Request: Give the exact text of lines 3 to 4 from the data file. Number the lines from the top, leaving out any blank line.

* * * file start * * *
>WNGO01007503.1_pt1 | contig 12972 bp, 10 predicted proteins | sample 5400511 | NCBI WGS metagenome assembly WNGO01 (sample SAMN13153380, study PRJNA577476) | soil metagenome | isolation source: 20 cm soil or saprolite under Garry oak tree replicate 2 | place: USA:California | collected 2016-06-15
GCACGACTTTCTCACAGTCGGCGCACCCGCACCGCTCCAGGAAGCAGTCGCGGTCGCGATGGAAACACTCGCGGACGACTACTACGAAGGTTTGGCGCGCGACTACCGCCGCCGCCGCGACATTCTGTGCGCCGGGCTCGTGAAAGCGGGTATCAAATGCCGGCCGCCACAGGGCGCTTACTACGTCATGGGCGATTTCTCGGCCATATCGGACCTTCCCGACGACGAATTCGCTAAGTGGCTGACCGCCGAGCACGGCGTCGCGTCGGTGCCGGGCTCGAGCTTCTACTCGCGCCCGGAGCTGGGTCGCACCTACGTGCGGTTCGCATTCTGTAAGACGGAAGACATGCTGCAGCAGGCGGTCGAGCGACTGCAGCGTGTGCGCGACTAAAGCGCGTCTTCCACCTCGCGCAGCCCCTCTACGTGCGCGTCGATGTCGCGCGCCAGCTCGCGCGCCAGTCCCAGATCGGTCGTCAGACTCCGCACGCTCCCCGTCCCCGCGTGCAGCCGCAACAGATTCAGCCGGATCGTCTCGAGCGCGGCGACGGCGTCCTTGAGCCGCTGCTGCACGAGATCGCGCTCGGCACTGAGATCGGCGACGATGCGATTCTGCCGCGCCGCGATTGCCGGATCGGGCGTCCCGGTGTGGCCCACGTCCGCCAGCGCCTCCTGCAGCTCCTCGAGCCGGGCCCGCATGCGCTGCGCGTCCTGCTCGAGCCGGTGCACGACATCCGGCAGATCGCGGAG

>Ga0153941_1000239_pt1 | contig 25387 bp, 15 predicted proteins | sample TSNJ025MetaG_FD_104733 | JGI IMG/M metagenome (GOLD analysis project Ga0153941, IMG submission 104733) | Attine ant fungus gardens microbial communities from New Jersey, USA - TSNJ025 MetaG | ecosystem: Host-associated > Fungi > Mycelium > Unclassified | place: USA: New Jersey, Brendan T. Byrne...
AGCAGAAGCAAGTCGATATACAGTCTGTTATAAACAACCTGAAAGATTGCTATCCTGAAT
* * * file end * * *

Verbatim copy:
>Ga0153941_1000239_pt1 | contig 25387 bp, 15 predicted proteins | sample TSNJ025MetaG_FD_104733 | JGI IMG/M metagenome (GOLD analysis project Ga0153941, IMG submission 104733) | Attine ant fungus gardens microbial communities from New Jersey, USA - TSNJ025 MetaG | ecosystem: Host-associated > Fungi > Mycelium > Unclassified | place: USA: New Jersey, Brendan T. Byrne...
AGCAGAAGCAAGTCGATATACAGTCTGTTATAAACAACCTGAAAGATTGCTATCCTGAAT